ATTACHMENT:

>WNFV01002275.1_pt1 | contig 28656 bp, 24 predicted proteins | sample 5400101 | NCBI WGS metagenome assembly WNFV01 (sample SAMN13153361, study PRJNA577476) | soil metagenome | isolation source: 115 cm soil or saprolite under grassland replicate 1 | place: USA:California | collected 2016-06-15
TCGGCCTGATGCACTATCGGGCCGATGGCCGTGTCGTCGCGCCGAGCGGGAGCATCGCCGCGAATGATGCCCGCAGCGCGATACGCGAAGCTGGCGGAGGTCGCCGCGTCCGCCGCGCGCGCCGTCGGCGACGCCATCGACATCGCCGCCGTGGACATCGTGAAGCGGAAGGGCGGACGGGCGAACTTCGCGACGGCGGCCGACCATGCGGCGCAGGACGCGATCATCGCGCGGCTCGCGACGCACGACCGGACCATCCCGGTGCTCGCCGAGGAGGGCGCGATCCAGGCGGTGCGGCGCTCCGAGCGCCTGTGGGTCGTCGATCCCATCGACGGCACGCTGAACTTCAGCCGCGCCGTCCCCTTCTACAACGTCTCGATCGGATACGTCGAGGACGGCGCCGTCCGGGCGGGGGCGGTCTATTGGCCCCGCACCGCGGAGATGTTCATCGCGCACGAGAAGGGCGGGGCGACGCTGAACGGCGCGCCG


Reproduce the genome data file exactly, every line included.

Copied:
>WNFV01002275.1_pt1 | contig 28656 bp, 24 predicted proteins | sample 5400101 | NCBI WGS metagenome assembly WNFV01 (sample SAMN13153361, study PRJNA577476) | soil metagenome | isolation source: 115 cm soil or saprolite under grassland replicate 1 | place: USA:California | collected 2016-06-15
TCGGCCTGATGCACTATCGGGCCGATGGCCGTGTCGTCGCGCCGAGCGGGAGCATCGCCGCGAATGATGCCCGCAGCGCGATACGCGAAGCTGGCGGAGGTCGCCGCGTCCGCCGCGCGCGCCGTCGGCGACGCCATCGACATCGCCGCCGTGGACATCGTGAAGCGGAAGGGCGGACGGGCGAACTTCGCGACGGCGGCCGACCATGCGGCGCAGGACGCGATCATCGCGCGGCTCGCGACGCACGACCGGACCATCCCGGTGCTCGCCGAGGAGGGCGCGATCCAGGCGGTGCGGCGCTCCGAGCGCCTGTGGGTCGTCGATCCCATCGACGGCACGCTGAACTTCAGCCGCGCCGTCCCCTTCTACAACGTCTCGATCGGATACGTCGAGGACGGCGCCGTCCGGGCGGGGGCGGTCTATTGGCCCCGCACCGCGGAGATGTTCATCGCGCACGAGAAGGGCGGGGCGACGCTGAACGGCGCGCCG